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Iran’s new president strikes defiant tone as he faces multiple challenges

Iran updates

lran’s hardline president Ebrahim Raisi has taken office, taking a defiant tone as security concerns escalate in the Gulf and the Islamic republic seeks to revive the nuclear deal with world powers.

Speaking at his endorsement ceremony on Tuesday, Raisi said he would take steps to have “unjust” US sanctions lifted but his priority was to tackle the economy which could not wait for the revival of the nuclear deal with world powers. “We will definitely not tie up people’s livelihoods and the economy to the alien forces’ decisions,” Raisi said, in his only reference to the nuclear accord.

“What has been damaged more than people’s livelihoods and their jobs is people’s trust [in rulers],” he added in a swipe at his predecessor, Hassan Rouhani, who promised to improve Iran’s economy by striking the 2015 nuclear deal, which fell apart when the US pulled out.

Raisi takes over at a time when the sweeping sanctions imposed by then US president Donald Trump in 2018, after Washington unilaterally withdrew from the deal, have devastated Iran’s economy and exacerbated social pressures.

The country is also struggling with the highest coronavirus fatality rate in the Middle East while anti-government protesters have railed against water and electricity shortages. The ceremony formally marked Raisi’s endorsement as president by Ayatollah Ali Khamenei, Iran’s supreme leader. Raisi is perceived to have been the ayatollah’s favoured candidate in the election and on Tuesday he hailed him as a “relentless” politician who had remained loyal to the ethos of the 1979 revolution.

Raisi, regretting that he could not kiss the leader’s hand because of the pandemic, said his government’s policies would be fully in line with the supreme leader’s guidelines.

The official events in Tehran came amid a diplomatic dispute with the UK that erupted after London blamed Tehran for a fatal drone attack on an oil tanker in the Gulf. A Briton and a Romanian were killed last week when at least one drone struck the MV Mercer Street, which is managed by Israeli-owned Zodiac Maritime, while it was off the coast of Oman.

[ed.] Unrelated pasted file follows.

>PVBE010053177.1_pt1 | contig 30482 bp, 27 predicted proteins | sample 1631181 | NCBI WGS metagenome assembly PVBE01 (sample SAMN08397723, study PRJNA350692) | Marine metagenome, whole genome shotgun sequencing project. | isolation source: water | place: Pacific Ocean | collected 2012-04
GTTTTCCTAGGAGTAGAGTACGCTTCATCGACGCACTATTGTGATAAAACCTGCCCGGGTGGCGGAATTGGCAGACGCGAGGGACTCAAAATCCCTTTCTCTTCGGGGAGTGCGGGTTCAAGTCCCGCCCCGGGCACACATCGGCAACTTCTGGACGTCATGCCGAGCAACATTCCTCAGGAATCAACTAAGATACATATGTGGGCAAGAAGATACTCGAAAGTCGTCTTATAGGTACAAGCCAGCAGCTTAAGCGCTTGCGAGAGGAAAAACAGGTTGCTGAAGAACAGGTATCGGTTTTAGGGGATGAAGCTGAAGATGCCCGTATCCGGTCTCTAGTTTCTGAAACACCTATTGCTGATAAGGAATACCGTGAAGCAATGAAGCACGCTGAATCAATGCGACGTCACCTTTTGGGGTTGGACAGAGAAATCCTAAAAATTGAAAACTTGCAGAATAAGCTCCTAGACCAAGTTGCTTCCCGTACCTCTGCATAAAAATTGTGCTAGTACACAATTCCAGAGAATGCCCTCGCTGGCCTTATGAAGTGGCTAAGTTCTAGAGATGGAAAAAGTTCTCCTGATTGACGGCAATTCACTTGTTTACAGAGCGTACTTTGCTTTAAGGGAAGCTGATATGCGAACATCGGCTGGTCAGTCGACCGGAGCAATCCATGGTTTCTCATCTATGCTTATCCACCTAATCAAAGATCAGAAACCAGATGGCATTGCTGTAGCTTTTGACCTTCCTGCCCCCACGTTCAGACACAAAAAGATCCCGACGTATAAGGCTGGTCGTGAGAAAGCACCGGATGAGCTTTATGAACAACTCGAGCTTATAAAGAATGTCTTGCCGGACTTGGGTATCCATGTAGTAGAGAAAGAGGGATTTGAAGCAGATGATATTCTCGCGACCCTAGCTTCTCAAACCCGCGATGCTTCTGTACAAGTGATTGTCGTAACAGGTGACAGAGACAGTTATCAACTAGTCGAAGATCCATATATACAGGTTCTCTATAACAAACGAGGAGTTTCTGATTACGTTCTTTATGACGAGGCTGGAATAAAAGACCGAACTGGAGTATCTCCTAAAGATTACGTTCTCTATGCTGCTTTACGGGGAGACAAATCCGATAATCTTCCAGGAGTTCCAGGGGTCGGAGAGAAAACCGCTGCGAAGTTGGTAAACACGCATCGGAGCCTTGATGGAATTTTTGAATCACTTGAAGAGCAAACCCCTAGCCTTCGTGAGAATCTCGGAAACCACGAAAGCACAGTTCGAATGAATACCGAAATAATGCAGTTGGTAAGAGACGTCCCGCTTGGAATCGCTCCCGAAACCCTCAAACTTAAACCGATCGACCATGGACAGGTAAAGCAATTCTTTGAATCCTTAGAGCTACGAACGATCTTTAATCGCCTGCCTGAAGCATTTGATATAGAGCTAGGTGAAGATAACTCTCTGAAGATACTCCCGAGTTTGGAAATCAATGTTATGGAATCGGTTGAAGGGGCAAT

The US and Israel have also blamed Iran for the attack, which risks complicating the already complex process of getting the nuclear talks back on track. Tehran has denied any involvement.

US president Joe Biden has pledged to rejoin the nuclear accord and remove sanctions if Iran moves back into compliance with the agreement. His administration has been negotiating indirectly with the republic on a return to the deal as Tehran has held a series of talks with the accord’s remaining signatories, the UK, France, Germany, Russia and China.

Mohsen Baharvand, Iran’s ambassador to the UK, told the Financial Times that London’s decision to blame the Islamic republic for the assault on the MV Mercer Street was a “very premature reaction”.

Speaking hours after he was summoned to the Foreign Office on Monday over the incident, he added that the dispute should not damage relations between the two countries or derail talks with the UK and other nations designed to revive the nuclear deal.

“We understand one of the UK’s citizens has lost a life and that is for everybody a regrettable act, but that doesn’t mean you can put the blame immediately on one country. You have to investigate the case, you have to have evidence,” Baharvand said. “We are not for escalating — escalation doesn’t help anybody.”

Antony Blinken, US secretary of state, said Washington was “confident that Iran conducted this attack”, and that the US was co-ordinating a “collective response” with the UK, Romania and Israel.

Baharvand, a former deputy foreign minister for international and legal affairs, said the nuclear deal was a “very special case” with its own process and the talks on the accord “should not be affected by anything”.

Baharvand suggested that Israel, which is vehemently opposed to the nuclear deal, was stoking tensions in the region. Iran and Israel are locked in a shadow war, with both trading accusations that they have launched attacks against each other’s merchant vessels and other interests.

Tehran has accused Israel of assassinating a top nuclear scientist and attacking its main uranium enrichment site at its Natanz atomic facility.

Baharvand said Israel had attacked 11 Iranian merchant vessels this year. “If you are worried about the trade [and] shipping, you have to see what is happening there,” he said. “Israel is nervous about the JCPOA [the nuclear deal]. They are nervous about the power of Iran.”

Additional reporting by Katrina Manson

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